65. Forgetting the refurbishment costs for the moment, is the building going to cost less to run and maintain in the future than it does now?
  (Sir Andrew Turnbull) It will cost more. That is because it is a hell of a sight better building. The relevant comparison is will it cost more or less than what we would otherwise have been forced to do with it.

  66. £9 million a year sounds quite a lot of money for one building. Over 35 years, that is £315 million. If you add on 125 million, the cost of the refurbishment, that comes to 440.
  (Sir Andrew Turnbull) What is not in that nine million is the 50 or 60 million that we would have to spend in the next three or four years to rectify the serious defects in this building.

  67. Are you saying that the 50 or 60 and the 125 are separate numbers?
  (Sir Andrew Turnbull) The £125 million was my ball park figure for the value of the bond. Actually, it was £127.8 million. There is then the mezzanine debt and the equity making the capital cost £141 million.

  68. It is still only 16 million more than 125?
  (Sir Andrew Turnbull) Yes.

  69. The 60 million that you have talked about that you would have had to spend in the next three or four years and the 141 are completely separate figures?
  (Sir Andrew Turnbull) One is the cost of patching up: the other the cost of a major refurbishment.

  70. Which will mean that you do not have to spend the 50 or 60 million. So I am right. Forget the 50 or 60 million. If you add the 141 and add the existing cost, nine million a year, you come to 315 million, which is the current maintenance cost over 35 years, plus 141. That comes to 456 but you are paying out 490 over the 35 years, are you not?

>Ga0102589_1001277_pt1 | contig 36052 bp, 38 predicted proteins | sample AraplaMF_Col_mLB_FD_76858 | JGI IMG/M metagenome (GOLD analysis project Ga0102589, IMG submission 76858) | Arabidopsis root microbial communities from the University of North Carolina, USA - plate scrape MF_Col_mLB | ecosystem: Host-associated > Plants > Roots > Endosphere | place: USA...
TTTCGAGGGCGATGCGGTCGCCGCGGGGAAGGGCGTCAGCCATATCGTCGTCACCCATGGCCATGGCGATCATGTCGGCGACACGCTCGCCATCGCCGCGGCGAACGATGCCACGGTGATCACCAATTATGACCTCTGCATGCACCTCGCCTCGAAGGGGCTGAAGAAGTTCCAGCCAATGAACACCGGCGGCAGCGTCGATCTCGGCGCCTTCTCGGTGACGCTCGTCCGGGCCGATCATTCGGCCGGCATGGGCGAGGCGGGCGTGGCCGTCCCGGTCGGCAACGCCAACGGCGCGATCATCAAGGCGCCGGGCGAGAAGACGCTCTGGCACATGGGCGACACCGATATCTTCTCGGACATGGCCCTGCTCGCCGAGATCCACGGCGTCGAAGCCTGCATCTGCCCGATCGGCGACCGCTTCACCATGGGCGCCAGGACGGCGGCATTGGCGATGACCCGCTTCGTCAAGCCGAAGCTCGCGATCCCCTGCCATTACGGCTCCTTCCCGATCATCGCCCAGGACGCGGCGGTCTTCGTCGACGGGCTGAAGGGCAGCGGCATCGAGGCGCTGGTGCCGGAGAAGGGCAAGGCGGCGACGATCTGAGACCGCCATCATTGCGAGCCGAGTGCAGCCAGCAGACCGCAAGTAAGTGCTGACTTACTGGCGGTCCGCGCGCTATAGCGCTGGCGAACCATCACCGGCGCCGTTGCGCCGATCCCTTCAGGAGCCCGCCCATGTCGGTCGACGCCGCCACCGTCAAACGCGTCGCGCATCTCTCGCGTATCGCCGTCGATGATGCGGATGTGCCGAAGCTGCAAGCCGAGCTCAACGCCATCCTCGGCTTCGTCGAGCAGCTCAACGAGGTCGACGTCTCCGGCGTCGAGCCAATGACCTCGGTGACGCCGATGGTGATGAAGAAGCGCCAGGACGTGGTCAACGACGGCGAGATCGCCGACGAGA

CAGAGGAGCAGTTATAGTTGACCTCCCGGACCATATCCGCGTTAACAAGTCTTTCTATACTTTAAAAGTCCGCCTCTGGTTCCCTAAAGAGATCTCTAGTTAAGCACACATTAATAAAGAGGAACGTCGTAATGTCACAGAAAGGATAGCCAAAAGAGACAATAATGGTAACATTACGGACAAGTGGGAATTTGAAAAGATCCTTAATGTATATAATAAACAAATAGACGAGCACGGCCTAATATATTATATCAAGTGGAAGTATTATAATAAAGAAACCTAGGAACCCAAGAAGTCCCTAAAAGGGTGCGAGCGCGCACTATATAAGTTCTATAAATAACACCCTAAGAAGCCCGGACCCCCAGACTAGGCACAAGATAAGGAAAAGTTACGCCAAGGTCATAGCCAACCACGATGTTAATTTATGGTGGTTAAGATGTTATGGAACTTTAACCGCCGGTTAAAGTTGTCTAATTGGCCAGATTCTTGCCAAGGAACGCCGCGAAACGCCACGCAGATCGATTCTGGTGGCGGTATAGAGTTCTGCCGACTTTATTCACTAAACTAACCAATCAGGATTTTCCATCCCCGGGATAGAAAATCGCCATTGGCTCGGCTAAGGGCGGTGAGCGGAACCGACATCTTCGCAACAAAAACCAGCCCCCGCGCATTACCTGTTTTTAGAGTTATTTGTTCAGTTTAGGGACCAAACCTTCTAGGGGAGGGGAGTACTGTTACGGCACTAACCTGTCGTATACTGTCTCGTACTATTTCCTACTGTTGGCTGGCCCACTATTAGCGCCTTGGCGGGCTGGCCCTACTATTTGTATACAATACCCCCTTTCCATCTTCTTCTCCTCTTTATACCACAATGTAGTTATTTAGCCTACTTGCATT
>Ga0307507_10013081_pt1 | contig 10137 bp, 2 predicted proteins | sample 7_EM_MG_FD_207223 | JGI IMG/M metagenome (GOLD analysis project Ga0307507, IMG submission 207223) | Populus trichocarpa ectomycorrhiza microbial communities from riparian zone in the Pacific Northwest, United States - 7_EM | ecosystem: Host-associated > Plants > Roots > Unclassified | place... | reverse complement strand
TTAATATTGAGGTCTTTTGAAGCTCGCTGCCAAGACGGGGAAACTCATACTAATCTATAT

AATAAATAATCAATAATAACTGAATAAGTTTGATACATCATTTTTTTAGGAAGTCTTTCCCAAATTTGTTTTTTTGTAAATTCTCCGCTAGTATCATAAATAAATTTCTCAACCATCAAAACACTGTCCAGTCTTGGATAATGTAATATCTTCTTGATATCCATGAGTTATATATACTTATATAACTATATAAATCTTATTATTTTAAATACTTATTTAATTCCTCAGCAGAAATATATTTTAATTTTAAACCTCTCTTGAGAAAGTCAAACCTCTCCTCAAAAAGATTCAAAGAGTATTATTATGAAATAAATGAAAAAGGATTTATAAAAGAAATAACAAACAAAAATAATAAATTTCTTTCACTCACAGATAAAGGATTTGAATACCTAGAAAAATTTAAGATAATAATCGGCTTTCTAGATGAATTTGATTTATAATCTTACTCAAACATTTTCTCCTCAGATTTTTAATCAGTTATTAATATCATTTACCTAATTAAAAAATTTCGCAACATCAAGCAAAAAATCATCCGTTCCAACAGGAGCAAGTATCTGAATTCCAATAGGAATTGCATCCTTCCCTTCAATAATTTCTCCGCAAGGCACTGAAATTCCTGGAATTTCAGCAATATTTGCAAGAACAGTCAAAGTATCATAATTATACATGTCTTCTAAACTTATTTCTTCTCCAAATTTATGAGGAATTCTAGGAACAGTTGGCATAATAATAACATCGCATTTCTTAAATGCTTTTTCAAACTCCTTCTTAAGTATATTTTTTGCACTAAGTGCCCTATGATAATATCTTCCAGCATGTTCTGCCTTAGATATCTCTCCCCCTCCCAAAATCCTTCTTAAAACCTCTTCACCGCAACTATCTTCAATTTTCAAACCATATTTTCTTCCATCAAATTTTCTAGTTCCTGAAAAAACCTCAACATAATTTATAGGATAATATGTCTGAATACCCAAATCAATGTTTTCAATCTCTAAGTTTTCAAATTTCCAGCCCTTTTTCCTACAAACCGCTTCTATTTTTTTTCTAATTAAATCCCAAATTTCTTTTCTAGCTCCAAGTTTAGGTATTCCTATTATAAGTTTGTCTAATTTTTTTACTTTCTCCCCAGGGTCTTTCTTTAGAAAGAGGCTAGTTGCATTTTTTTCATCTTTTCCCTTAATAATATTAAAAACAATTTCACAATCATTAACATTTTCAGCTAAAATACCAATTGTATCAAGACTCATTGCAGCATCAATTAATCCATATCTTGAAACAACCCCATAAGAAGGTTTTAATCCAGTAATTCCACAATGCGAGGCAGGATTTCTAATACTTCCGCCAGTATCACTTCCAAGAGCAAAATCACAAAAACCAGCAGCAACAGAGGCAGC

(Sir Andrew Turnbull) We have done the calculation differently.[2] The net present value of the public sector comparator, allowing for the additional risk that would involve, would have been £189 million. The project we are going ahead with has a net present cost of £169 million. In discounted terms, we think this project is £20 million cheaper than going ahead with a similar modernisation project carried out as a public sector project.

Mr Rendel

  71. If the project had gone ahead in 1997 rather than being put on hold because there was an election and a change of government, would there then have been financing competition?
  (Sir Andrew Turnbull) Probably not. This was an idea that was developed by the Treasury Task Force which came into existence in 1997. We have been lucky in that technical progress in the financial world had moved on in that year and a half and when we revived the project a technique was available to us that we had not developed in 1996.

  72. Somebody—presumably Exchequer Partnership if they have been sensible enough to go ahead with finding the best funding route—would have been left with an extra 13 million?
  (Sir Andrew Turnbull) Yes. It could have cost us more. You could say this vindicates the decision to have another look at it.

  73. I am trying to find out whether somebody lost 13 million.
  (Sir Andrew Turnbull) I do not think anyone has lost 13 million.

  74. Or lost the opportunity to make an extra 13 million profit.
  (Sir Andrew Turnbull) We have an indexed flow of payments that we are making and we have come up with the idea of funding that by indexed bond. We have managed to get a match between the nature of the flow of payments and the nature of the finance raised. When you do that, you knock some risk out of the system. There has been a genuine saving to everyone. As it happens, we think we have captured most of that for the Treasury.